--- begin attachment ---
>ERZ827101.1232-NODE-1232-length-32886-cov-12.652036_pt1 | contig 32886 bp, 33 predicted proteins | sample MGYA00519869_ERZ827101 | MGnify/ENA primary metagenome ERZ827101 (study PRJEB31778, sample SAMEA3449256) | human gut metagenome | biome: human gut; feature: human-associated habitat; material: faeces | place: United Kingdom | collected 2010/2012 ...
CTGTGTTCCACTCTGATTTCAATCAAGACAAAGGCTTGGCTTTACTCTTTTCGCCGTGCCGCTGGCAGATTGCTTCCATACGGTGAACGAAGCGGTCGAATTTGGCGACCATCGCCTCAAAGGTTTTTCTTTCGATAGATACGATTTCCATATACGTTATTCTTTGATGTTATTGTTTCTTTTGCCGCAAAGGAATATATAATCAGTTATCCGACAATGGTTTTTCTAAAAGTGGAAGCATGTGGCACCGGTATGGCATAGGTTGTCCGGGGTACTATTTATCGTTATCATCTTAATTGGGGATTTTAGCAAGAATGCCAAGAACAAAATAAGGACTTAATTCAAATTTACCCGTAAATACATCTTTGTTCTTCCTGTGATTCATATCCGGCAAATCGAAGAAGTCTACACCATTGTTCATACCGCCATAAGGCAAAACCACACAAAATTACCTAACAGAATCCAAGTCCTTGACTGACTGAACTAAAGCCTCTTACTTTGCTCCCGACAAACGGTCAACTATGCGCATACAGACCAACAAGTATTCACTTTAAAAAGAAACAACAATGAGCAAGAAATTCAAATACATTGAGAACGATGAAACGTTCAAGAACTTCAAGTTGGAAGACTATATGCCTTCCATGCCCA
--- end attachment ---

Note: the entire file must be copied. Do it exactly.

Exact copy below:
>ERZ827101.1232-NODE-1232-length-32886-cov-12.652036_pt1 | contig 32886 bp, 33 predicted proteins | sample MGYA00519869_ERZ827101 | MGnify/ENA primary metagenome ERZ827101 (study PRJEB31778, sample SAMEA3449256) | human gut metagenome | biome: human gut; feature: human-associated habitat; material: faeces | place: United Kingdom | collected 2010/2012 ...
CTGTGTTCCACTCTGATTTCAATCAAGACAAAGGCTTGGCTTTACTCTTTTCGCCGTGCCGCTGGCAGATTGCTTCCATACGGTGAACGAAGCGGTCGAATTTGGCGACCATCGCCTCAAAGGTTTTTCTTTCGATAGATACGATTTCCATATACGTTATTCTTTGATGTTATTGTTTCTTTTGCCGCAAAGGAATATATAATCAGTTATCCGACAATGGTTTTTCTAAAAGTGGAAGCATGTGGCACCGGTATGGCATAGGTTGTCCGGGGTACTATTTATCGTTATCATCTTAATTGGGGATTTTAGCAAGAATGCCAAGAACAAAATAAGGACTTAATTCAAATTTACCCGTAAATACATCTTTGTTCTTCCTGTGATTCATATCCGGCAAATCGAAGAAGTCTACACCATTGTTCATACCGCCATAAGGCAAAACCACACAAAATTACCTAACAGAATCCAAGTCCTTGACTGACTGAACTAAAGCCTCTTACTTTGCTCCCGACAAACGGTCAACTATGCGCATACAGACCAACAAGTATTCACTTTAAAAAGAAACAACAATGAGCAAGAAATTCAAATACATTGAGAACGATGAAACGTTCAAGAACTTCAAGTTGGAAGACTATATGCCTTCCATGCCCA